Part of the 1884 Ordnance Survey map showing the Old Lenton end of
Sherwin Road. Courtesy of Nottinghamshire County Library Service.
It would appear that Nottingham did indeed become proud of Henry Farmer. When he died at Flora Cottage in 1891 his obituary in the Nottingham Daily Express ran to twenty column inches. A gifted player of the violin, harp and organ, Mr Farmer was an orchestral conductor of note and also composed a wide range of musical pieces. He devised tutors for the violin, piano and American organ; his violin tutor becoming the best-selling publication of its kind. In the 1840s he founded a large music business occupying premises on Nottingham's High Street. Here a wide range of instruments were on show including Henry Farmer's own make of piano. His shop was to become the leading musical emporium of the town.
The exact location of Mr Farmer's Lenton residence can be seen in the section of the 1884 O.S. map reproduced on the right. Most of the buildings represented on the map have gone but one survivor is No.53 Sherwin Road which can be found next to the figures '187'. Although it appears from the map as if this is Flora Cottage the name actually refers to the large building to its right. There are no known photographs or illustrations of Flora Cottage, which is a great shame because the one brief description we have of the building and its grounds indicates that they were quite something. Writing in the Nottinghamshire Guardian in the early 1920s William Osmond recalled the Lenton of his youth and referred to Flora Cottage. He said it was 'a most beautiful sight, a pretty edifice of two storeys with its well-kept lawns and fountain and flower beds, beyond which were large glasshouses so regulated that flowers and fruit from all lands could be and were grown; its owner being an enthusiast in horticulture, as well as in music'.
The reasons surrounding the demolition of Flora Cottage are discussed later in the article but one building associated with that still stands is Flora Cottage Lodge. This is the slightly odd looking building bearing the name 'Fothergill Cottage' which stands beside the entrance to Almond Lodge. It would appear from the Census material that Mr Farmer used it to house the gardener and his family and at a later date his coachman. For most of the time it must have been rather a tight squeeze (in 1871 the gardener and his wife had six children living with them) because the upper storey was only added in 1890. There is one further relict from the days of Flora Cottage; although it looks unlikely to survive for very much longer. This is to be found at the rear of No.14 Sherwin Grove but is best viewed from the service road of Penn Avenue flats. Almost the whole of the back garden of this house is taken up with a rather grotesque man-made rockery now fast crumbling to pieces. Once it would have been encased in a glasshouse and used as a dramatic backdrop to show off Mr Farmer's array of exotic plants. Now it looks simply bizarre, cut off as it is from its past.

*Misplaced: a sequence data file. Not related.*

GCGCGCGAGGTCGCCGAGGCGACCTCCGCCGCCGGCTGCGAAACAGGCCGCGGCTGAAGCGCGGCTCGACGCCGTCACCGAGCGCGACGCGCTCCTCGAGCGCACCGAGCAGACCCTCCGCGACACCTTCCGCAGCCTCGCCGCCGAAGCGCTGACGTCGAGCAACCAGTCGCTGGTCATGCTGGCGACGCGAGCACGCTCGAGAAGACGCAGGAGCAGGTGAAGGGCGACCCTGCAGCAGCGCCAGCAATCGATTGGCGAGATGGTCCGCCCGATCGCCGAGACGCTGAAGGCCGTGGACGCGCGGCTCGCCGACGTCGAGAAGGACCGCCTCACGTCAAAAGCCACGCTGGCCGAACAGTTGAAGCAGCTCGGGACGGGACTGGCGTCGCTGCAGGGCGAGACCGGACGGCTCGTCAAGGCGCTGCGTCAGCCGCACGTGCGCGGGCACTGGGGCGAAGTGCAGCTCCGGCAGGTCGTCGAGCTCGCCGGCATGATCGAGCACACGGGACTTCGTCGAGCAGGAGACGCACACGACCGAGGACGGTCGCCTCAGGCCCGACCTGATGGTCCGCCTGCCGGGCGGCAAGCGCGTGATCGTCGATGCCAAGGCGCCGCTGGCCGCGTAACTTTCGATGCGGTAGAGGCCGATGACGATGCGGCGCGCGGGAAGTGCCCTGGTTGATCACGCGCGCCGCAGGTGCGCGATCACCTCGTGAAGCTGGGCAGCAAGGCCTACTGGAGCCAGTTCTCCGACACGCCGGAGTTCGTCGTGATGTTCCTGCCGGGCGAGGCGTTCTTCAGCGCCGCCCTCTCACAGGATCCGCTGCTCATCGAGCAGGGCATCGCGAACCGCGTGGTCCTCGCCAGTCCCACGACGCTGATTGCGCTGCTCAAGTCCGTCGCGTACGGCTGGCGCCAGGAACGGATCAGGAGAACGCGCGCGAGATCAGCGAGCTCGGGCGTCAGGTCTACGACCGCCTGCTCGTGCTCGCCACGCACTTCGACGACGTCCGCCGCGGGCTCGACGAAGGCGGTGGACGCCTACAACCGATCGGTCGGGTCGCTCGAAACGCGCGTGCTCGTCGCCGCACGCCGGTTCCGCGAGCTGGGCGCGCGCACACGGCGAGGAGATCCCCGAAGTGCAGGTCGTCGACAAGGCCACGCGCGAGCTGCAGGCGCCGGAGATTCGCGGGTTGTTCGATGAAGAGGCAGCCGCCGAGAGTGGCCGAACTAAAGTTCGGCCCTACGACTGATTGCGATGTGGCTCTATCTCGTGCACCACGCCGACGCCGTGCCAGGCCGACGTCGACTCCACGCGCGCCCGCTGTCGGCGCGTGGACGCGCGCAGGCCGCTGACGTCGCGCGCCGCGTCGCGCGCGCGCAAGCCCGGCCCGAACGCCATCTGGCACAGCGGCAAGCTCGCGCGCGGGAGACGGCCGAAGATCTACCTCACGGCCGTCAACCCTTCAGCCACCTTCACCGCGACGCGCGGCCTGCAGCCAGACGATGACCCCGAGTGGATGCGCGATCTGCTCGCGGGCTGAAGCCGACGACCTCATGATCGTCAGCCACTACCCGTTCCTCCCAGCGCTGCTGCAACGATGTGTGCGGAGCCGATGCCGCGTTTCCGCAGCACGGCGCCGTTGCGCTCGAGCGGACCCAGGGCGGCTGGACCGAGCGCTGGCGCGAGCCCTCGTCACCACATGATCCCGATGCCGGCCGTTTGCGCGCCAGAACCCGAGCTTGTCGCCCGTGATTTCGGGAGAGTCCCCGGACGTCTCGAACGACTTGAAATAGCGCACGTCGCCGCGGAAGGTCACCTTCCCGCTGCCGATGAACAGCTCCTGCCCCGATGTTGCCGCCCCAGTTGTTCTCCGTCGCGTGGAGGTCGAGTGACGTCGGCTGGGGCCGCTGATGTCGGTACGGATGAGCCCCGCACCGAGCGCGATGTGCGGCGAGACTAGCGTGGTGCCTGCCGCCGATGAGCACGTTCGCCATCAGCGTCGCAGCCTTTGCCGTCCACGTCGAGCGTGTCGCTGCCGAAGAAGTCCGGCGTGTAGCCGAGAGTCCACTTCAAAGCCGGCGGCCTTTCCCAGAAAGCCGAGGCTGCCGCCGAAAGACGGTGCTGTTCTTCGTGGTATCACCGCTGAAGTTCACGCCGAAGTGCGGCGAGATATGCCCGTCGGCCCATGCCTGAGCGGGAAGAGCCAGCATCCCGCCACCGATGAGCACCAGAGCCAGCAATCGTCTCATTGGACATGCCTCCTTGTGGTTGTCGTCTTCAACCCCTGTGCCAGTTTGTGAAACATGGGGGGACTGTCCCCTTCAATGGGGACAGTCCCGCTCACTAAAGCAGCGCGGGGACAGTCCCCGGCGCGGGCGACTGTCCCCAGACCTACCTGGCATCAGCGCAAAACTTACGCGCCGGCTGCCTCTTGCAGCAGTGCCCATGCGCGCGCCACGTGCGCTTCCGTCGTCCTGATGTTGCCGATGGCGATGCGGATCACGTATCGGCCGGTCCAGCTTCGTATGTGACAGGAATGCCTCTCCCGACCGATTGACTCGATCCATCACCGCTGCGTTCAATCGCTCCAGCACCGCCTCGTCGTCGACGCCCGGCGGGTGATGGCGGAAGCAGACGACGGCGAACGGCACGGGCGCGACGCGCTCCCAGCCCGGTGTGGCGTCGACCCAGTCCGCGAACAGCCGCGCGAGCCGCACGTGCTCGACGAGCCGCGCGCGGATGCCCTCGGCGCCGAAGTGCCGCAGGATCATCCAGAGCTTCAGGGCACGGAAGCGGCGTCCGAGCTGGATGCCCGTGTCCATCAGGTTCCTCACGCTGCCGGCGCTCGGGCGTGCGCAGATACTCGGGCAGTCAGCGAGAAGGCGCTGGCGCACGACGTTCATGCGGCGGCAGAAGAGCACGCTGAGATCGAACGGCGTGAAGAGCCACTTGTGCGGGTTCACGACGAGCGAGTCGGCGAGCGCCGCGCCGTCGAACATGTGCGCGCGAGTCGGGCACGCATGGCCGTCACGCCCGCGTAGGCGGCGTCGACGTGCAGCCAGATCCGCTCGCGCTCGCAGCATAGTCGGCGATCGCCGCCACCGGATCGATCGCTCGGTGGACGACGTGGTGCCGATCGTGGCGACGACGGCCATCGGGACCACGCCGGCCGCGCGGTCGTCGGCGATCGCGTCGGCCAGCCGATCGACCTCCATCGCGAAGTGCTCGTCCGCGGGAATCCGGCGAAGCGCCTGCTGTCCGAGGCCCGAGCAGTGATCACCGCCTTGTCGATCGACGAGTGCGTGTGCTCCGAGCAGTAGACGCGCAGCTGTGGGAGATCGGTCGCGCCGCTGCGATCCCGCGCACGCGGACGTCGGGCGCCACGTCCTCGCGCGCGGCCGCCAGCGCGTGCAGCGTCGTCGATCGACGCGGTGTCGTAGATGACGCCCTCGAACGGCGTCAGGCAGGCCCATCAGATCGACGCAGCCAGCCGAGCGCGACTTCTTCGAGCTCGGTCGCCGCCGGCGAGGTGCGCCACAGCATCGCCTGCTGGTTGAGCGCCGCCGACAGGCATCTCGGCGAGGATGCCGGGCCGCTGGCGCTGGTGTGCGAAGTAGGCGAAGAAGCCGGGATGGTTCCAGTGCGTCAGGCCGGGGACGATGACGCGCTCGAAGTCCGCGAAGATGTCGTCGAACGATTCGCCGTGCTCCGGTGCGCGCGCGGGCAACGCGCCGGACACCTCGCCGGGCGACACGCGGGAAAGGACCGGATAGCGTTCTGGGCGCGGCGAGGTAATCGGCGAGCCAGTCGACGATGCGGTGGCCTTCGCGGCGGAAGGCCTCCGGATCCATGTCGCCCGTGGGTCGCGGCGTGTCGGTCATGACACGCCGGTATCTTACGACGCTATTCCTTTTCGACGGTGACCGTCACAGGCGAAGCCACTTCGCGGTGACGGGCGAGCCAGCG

As Old and New Lenton grew in size links between the two communities would have become ever more important. Birch Lane provided the basis of one such link yet it never developed into a major thoroughfare. This was because of the railway line from Nottingham to Mansfield which made its appearance in the late 1840s. When the engineer set about the construction of the railway (completed in October 1848) he had to decide how the line should cross Church Street and Derby Road. As we know, he chose two level crossings rather than raise the track on an embankment and use bridges to pass over the roads. He did, of course, require a bridge and embankment to get across the canal. Birch Lane, or more precisely the footpath leading off from it, stood midway along the embankment that carried the line from Church Street up to the canal bridge. There was only room for a low bridge over the footpath but this was quite sufficient as it was only used by those on foot. Those with horse and carriage continued to travel along Church Street or Derby Road and Birch Lane was able to remain just that little bit off the beaten track.